Omudhome Ogbru, PharmD
Omudhome Ogbru, PharmD
Dr. Ogbru received his Doctorate in Pharmacy from the University of the Pacific School of Pharmacy in 1995. He completed a Pharmacy Practice Residency at the University of Arizona/University Medical Center in 1996. He was a Professor of Pharmacy Practice and a Regional Clerkship Coordinator for the University of the Pacific School of Pharmacy from 1996-99.
Medical and Pharmacy Editor:
GENERIC NAME: itraconazole
BRAND NAME: Sporanox
DRUG CLASS AND MECHANISM: Itraconazole is an anti-fungal drug in the same class of drugs as fluconazole (Diflucan), ketoconazole (Nizoral), and miconazole (Micatin, Monistat). It prevents growth of several types of fungi by preventing the fungi from producing the membranes that surround the fungal cells. The FDA approved itraconazole in September 1992.
GENERIC AVAILABLE: Yes
PREPARATIONS: Capsules: 100 mg; Oral Solution: 10 mg/ml; Injection: 10 mg/ml
STORAGE: Capsules should be stored at room temperature, 15-25 C (59-77 F) and protected from light and moisture. Oral and injectable solutions should be stored below 25 C (77 C) but not frozen.
PRESCRIBED FOR: Itraconazole is used for the treatment of fungal infections in both HIV- and non-HIV-infected individuals. It is active against fungal infections such as aspergillosis, blastomycosis, histoplasmosis, and candidiasis, as well as fungal infection localized to the toenails and fingernails (onychomycosis). It also is used for treating patients with fever and low white blood cell counts who are likely to have or develop a fungal infection.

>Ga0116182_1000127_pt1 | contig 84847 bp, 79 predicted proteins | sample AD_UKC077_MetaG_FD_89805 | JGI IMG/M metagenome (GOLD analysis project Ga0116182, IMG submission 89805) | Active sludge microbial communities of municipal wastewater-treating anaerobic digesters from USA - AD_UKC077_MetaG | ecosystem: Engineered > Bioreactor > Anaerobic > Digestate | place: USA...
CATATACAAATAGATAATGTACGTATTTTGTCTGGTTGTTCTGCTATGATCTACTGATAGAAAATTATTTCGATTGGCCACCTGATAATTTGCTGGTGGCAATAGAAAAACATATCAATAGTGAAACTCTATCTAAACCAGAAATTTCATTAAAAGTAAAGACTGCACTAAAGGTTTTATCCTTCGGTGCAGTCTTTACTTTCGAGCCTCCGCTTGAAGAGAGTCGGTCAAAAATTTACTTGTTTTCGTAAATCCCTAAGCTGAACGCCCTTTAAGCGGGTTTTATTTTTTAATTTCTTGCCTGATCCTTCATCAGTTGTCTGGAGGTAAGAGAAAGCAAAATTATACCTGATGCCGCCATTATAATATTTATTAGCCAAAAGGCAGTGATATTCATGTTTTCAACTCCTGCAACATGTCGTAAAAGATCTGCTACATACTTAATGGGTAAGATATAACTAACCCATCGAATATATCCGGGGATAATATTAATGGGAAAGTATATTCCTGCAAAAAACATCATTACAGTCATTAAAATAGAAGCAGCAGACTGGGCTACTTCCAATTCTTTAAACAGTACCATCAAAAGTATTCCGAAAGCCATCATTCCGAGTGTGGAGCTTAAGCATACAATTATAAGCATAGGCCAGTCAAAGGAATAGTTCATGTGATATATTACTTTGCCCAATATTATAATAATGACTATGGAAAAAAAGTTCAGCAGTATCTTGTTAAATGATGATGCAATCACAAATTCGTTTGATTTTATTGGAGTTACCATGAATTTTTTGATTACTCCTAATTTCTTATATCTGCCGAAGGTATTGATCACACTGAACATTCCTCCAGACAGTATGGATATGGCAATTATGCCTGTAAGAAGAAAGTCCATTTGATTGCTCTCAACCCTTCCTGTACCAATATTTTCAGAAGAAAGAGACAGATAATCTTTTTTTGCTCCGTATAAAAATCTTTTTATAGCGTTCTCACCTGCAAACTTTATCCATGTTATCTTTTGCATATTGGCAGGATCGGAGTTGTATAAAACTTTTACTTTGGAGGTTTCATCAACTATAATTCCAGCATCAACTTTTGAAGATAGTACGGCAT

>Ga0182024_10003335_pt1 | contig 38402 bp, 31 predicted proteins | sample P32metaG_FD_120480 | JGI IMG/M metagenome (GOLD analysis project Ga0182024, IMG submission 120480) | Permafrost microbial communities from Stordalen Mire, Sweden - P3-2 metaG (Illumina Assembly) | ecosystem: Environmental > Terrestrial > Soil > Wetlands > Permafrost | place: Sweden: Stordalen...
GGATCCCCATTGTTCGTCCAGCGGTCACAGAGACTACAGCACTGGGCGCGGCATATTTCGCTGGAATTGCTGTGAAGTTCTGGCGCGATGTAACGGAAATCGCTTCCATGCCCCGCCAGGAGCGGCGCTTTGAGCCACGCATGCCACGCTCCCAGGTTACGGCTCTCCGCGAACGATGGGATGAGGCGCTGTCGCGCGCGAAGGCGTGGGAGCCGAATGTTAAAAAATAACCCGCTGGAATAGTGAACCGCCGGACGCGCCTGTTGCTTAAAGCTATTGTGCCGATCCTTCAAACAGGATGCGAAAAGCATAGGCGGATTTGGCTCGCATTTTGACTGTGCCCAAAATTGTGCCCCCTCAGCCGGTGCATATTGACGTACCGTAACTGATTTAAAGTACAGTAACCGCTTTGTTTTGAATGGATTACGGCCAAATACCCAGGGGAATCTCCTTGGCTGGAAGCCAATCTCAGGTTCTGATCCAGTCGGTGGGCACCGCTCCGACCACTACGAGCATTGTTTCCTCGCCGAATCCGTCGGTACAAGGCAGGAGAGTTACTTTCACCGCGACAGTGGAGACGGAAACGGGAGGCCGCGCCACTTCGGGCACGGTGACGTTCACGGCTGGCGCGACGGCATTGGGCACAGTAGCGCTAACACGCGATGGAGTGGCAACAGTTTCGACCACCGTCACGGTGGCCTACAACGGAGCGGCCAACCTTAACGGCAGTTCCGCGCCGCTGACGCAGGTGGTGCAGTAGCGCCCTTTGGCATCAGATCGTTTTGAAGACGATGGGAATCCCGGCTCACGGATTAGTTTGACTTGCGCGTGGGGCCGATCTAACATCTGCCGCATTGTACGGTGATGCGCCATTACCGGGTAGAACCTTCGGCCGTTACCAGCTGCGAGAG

DOSING: The usual recommended dose is 200-400 mg daily as a single dose or two divided doses. Capsules should be taken with a full meal because food improves absorption. The capsule and liquid are not interchangeable, and only the liquid form is used for treating oral candidiasis.
DRUG INTERACTIONS: Itraconazole reduces the liver metabolism (breakdown) of some drugs, resulting in increased blood levels and side effects from the affected drugs. Life-threatening adverse effects occurred when itraconazole was combined with cisapride (no longer available in the U.S.), pimozide (Orap), quinidine (Quinaglute, Quinidex), dofetilide (Tikosyn), or levomethadyl (Orlaam). Therefore, itraconazole should not be combined with these drugs.
Other drugs whose blood levels are increased by itraconazole include warfarin (Coumadin), tolbutamide, glyburide (Micronase, Diabeta, Glynase), glipizide (Glucotrol), protease inhibitors (for example, indinavir [Crixivan], ritonavir [Norvir], saquinavir [Invirase, Fortovase]), midazolam (Versed), triazolam (Halcion) and several others.
Itraconazole increases blood levels of certain calcium channel blockers, for example, nisoldipine (Sular) and verapamil (Calan). Such combinations increase the occurrence of congestive heart failure due to itraconazole. Itraconazole increases blood levels of tacrolimus, sirolimus, and cyclosporine. It may also increase blood levels of fentanyl or prolong elimination of fentanyl, potentially leading to fatal respiratory depression. Clarithromycin (Biaxin), erythromycin, indinavir (Crixivan) or ritonavir (Norvir) increase blood levels of itraconazole by reducing its elimination from the liver, resulting in increased side effects of itraconazole.
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